Game Over – | Review Score – 3.5/5
Berlin’s Wedding – | Review Score – 3/5
Anatomy Lesson – | Review Score – 3/5
Pasodoble – | Review Score – 4/5
5 Minutes Earlier– | Review Score – 2.5/5
TKO – | Review Score – 2.5/5
Strike The Tent – | Review Score – 4/5
The Paris Plan – | Review Score – 3.5/5
Whenever you go to a party, there’s always that one person who livens the party up but ultimately outstays their welcome. Sure, they encourageg everyone to get involved in the drinking games and get people dancing to EDM until the early hours of the morning but eventually you’ve had enough and want to just chill out for a bit. Your legs can’t take any more dancing and you’re past the point of enjoying the buzz from the alcohol and yet, our party-loving friend continues to try and get you invested in the night, as you smile wearily and try to press on regardless. Season 4 of La Casa De Papel feels like the personification of that friend.
When it burst on the scene all those years ago, La Casa De Papel was an International success. It scored a home run and followed that up with a conclusive curtain call that satisfyingly paid tribute to all those characters we grew to love. Against the odds, the show managed to successfully reinvent what made it so endearing to begin with, offering up an exciting and lavishly presented heist in its third season; one that’s bigger, bolder and had higher-stakes than ever before. The bank offered up a perfect backdrop for this to take place in and as the season came to an end, big question marks remained around the direction of the show going forward.
Season 4 then is an odd kettle of fish. On the one hand, it feels like a natural extension to the third season, one that’s essentially a continuation of the same story but plays out like the middle slog of chapters in an epic novel. The characters are fleshed out a little but the pace slows down to a methodical crawl during the first half of episodes. It’s not until around episode 5 where things actually start to pick up. Ordinarily this would be fine when the season is a continuous 16 episode story but as a separate fourth part, this does make the show feel lethargic and off-the-mark.
The other problem with this ultimately comes from the plot itself. Much of this year sees the heist take a back-seat in favour of a more incredulous and unbelievable plot mechanic in the superhuman antagonist of ex-mercenary Gandia. Two and a half episodes are dedicated to the gang trying to stop him from murdering them all and without spoiling too much, the show completely undermines its own premise during these segments in favour of a more John Wick-esque/ Bollywood type production that just doesn’t work in this context.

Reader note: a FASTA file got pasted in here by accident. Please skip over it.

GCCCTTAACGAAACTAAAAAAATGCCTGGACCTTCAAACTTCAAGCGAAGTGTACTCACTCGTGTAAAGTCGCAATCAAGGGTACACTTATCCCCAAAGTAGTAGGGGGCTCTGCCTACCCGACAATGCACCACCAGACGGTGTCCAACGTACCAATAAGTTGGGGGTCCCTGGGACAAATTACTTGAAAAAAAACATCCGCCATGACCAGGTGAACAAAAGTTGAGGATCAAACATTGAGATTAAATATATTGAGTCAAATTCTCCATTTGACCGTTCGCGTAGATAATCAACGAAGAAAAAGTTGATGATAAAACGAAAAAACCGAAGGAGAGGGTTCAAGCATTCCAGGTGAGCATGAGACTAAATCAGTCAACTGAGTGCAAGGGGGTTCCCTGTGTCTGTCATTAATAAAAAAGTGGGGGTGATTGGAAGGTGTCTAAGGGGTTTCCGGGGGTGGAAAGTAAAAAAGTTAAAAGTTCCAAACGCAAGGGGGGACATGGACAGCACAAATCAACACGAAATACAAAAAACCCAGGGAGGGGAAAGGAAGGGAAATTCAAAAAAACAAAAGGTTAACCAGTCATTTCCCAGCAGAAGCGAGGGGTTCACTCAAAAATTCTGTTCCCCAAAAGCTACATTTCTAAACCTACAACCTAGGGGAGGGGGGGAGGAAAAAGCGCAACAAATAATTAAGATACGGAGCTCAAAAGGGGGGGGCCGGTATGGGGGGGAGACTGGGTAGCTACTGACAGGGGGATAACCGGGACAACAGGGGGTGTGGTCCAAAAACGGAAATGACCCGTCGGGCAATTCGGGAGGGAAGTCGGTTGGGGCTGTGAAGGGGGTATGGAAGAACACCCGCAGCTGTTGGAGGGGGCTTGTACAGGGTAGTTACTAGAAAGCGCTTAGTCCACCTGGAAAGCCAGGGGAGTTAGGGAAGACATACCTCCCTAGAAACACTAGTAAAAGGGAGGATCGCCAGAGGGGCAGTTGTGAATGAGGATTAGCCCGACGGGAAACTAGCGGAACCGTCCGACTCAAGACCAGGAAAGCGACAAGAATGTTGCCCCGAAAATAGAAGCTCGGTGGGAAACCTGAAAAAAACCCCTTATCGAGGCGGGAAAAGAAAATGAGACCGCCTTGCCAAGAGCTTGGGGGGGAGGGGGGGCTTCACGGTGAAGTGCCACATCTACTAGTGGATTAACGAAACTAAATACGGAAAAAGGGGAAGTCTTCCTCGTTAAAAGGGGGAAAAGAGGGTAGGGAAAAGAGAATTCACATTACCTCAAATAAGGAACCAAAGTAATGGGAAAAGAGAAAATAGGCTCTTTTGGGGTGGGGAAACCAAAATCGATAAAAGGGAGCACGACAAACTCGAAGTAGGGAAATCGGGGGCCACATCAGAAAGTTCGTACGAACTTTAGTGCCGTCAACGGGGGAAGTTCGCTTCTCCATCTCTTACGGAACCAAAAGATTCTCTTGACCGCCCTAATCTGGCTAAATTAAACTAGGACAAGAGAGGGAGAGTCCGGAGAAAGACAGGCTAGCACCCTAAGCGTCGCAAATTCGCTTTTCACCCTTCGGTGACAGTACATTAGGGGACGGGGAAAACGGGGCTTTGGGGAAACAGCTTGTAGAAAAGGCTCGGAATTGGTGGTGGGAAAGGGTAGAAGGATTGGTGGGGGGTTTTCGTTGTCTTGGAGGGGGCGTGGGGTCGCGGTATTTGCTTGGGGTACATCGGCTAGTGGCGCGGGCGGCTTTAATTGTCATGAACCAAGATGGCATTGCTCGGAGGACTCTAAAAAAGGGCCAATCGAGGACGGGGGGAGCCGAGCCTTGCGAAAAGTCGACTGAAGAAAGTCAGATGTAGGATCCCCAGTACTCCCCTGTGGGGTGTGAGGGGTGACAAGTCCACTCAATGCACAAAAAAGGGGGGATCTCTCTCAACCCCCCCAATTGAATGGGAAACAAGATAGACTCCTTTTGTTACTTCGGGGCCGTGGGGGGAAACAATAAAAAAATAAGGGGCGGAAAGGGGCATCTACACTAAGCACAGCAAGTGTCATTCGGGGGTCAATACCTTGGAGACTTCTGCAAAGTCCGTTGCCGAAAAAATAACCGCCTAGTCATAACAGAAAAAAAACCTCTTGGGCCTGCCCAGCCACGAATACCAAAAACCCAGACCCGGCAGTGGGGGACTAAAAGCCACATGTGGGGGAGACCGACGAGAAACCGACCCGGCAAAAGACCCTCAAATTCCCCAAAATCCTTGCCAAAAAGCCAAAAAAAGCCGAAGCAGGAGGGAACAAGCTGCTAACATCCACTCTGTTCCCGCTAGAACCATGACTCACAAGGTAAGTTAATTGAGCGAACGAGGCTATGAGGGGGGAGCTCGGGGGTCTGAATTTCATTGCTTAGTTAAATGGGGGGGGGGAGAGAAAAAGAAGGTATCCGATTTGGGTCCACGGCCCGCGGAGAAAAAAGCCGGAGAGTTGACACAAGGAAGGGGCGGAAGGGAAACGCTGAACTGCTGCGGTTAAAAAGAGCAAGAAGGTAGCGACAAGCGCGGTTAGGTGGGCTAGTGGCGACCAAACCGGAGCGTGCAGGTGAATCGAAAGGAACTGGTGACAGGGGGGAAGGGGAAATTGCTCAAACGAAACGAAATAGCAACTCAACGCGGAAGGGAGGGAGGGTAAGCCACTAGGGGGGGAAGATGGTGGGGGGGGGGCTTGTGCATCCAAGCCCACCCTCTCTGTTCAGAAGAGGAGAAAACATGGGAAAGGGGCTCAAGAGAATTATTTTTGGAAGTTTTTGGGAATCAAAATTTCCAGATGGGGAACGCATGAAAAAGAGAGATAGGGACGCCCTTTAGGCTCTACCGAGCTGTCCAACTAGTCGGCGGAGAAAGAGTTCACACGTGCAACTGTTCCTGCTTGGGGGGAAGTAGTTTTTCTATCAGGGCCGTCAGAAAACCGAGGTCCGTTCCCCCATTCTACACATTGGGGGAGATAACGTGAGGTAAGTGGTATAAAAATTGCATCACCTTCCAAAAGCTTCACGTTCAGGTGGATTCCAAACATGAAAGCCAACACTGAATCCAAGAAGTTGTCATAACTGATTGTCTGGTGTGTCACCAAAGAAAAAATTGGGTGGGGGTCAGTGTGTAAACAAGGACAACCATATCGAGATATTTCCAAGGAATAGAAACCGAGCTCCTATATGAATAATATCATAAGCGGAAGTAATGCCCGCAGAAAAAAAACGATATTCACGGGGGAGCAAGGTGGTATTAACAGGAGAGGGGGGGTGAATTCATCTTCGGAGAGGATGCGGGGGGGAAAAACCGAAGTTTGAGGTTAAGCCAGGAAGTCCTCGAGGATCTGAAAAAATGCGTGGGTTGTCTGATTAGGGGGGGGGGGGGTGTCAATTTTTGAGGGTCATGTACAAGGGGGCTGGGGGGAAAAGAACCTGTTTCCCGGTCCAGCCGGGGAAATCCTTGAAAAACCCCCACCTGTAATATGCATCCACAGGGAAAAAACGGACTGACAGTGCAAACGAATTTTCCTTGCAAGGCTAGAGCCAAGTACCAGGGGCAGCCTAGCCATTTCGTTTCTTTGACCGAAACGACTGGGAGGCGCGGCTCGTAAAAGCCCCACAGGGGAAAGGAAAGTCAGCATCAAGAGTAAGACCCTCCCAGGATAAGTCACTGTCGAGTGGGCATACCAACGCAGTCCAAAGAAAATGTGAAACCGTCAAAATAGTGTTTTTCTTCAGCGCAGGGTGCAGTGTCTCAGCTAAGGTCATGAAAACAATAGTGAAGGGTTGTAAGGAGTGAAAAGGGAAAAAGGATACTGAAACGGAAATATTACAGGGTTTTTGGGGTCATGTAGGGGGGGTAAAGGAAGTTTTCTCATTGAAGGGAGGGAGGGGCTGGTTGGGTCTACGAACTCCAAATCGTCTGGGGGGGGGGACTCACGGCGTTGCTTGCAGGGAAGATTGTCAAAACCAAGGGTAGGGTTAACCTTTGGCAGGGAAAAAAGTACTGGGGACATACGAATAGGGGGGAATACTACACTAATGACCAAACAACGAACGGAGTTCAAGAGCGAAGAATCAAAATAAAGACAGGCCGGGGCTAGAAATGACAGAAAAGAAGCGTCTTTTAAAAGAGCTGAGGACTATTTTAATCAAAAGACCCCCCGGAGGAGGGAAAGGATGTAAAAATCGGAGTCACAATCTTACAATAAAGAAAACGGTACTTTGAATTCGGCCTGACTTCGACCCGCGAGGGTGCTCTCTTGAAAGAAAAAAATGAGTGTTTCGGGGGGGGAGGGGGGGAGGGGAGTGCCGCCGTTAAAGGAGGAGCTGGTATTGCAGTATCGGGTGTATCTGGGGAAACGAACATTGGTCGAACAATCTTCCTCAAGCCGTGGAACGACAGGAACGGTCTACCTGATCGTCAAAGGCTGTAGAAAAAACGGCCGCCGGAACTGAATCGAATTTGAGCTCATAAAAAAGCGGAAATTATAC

Part of what made La Casa De Papel so endearing and appealing over the previous seasons came from the characters and how believable their struggles were. The Professor was a nerdy, flawed but ultimately brilliant man who pulled the strings meticulously and had an answer to everything the police threw at him and his team. Tokyo was the emotional but intriguing front-runner while the slew of colourful supporting characters alongside her helped to paint a colourful and varied gang for us to get invested in.
This year however, there seems to be a desire to try and subvert expectations with these characters but in trying to be clever, the main crux of the series feels broken and distorted from what it was before. The Professor spends much of the time out of his comfort zone and away from pulling the strings until the final two episodes while Tokyo is given a big task of leading the team – which the others happily agree to. It all feels a bit clunky and awkward and it’s not until the final couple of episodes that the series starts to slot back into a familiar rhythm. By then though it does feel too little too late.
That’s not to say there’s not enjoyment to be had here and there are certainly a few stand out moments worth watching. If you’ve come this far then no doubt you’ll watch through to the end but the desire to try and change the show from its traditional format into something new ultimately backfires and plays out as a missed opportunity. There are a few big moments and inevitably the show ends on a cliffhanger too, leaving plenty of scope for a fifth season to follow. However after so many episodes, is this another example of a show that’s past its sell-by date now?
Much like our characters this year, La Casa De Papel feels like its lost its way, dancing too long and losing the rhythm and momentum it managed to sustain for such a long time afterwards. Sometimes it’s best to end while you’re ahead but in the case of La Casa De Papel, it looks like there’s plenty of steam left in this one going forward. Whether that’s a wise move or not remains to be seen but this year feels like a disappointing effort and a far cry from the excellent quality we’ve come to expect from this show.